Traveling for 90 plus days has been challenging to say the least. We are living the dream, but sometimes the dream becomes a bit fuzzy and convoluted. I am still on for the ride, which is good because we don’t have a “home” to return to at the moment. This thought sits in the back of my mind for the most part, but has been known to rattle my psyche from time to time. My mantra replays daily in my heart and head, LIVE IN THE MOMENT! I am trying not to worry about finding a rental property in Laguna in high season that allows two large dogs once we return to California. I am trying not to think about the large storage unit holding all of our possessions waiting for our return. It would be great to be at a place upon our arrival in the states that we could willingly purge our worldly possessions and live with just backpacks and a bunsen burner, but whom I am kidding? We do miss our own beds, warm showers with adequate water pressure, flushable toilets, toilet paper, cold drinks with ice, reliable electricity. Just the basics, but I am learning that our “basics” are considered luxuries in most countries around the world. My gratitude deepens each day of this trip, this I know for sure.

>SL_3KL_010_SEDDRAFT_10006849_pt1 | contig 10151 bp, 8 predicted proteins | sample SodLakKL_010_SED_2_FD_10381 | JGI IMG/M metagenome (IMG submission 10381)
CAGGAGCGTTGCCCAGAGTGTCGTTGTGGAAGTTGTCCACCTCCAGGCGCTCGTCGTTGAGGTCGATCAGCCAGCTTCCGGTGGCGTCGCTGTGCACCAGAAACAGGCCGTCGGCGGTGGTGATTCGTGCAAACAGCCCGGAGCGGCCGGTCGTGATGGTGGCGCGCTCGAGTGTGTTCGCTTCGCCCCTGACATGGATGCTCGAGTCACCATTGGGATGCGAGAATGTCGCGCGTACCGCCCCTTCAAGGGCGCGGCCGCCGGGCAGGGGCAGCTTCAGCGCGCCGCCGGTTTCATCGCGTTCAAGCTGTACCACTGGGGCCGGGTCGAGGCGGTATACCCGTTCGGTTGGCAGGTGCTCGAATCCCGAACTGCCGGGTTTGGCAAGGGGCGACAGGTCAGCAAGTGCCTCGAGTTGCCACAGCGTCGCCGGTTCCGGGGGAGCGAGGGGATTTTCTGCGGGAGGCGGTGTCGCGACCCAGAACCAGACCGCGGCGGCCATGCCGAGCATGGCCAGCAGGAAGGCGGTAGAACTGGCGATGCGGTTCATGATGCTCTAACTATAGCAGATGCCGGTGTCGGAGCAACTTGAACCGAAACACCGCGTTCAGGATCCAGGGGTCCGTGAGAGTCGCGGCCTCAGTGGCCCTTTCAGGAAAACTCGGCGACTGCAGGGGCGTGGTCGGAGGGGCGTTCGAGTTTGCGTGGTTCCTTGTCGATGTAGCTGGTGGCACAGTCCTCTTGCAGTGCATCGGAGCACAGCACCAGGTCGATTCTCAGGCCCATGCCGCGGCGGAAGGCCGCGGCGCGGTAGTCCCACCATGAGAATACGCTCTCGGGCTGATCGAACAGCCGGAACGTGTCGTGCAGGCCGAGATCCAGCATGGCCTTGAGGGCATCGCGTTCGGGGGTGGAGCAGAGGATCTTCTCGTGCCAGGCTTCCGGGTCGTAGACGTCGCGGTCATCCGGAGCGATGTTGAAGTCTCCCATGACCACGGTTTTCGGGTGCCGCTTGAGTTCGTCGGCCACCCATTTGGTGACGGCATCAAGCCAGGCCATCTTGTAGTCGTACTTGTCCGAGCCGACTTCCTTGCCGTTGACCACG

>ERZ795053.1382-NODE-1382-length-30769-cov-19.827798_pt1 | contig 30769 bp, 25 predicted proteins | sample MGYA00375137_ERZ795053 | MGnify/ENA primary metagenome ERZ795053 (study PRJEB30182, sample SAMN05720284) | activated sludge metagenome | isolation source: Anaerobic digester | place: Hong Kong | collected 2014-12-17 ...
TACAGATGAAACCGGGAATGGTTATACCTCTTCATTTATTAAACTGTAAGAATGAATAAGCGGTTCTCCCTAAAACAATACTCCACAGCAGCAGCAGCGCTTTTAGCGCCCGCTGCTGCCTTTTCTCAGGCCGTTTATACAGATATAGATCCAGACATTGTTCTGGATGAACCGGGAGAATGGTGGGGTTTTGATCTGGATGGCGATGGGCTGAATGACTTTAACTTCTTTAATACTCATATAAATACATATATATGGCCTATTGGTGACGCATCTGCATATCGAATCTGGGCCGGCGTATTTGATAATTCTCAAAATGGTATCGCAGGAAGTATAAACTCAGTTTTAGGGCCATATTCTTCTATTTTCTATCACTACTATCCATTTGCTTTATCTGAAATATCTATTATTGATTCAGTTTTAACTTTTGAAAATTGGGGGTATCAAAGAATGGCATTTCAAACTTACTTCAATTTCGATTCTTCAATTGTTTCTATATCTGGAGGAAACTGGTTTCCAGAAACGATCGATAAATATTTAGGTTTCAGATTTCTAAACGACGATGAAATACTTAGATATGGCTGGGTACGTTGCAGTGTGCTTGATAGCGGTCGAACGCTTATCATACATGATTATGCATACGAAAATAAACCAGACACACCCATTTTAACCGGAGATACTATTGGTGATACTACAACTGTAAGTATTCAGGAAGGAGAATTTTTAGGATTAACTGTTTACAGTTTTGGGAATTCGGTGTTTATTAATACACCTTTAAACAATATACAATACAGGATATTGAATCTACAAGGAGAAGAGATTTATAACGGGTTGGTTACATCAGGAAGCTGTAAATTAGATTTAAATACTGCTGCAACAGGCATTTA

With this being said, let me catch you all up to speed with what has occurred in the past few weeks since I last blogged. Blogging, by the way, is like publishing your private diary, but plagued with the notion that words have to be spelled correctly and sentence structure must flow for the reader. Pressure, pressure pressure! I visited a famed astrologer in Jaipur, India last week. He gently reminded me that I needed to practice self-respect and continue to increase my self-esteem. I am sure he would frown upon my trepidation of blog posting. I am a work in progress, but aren’t we all?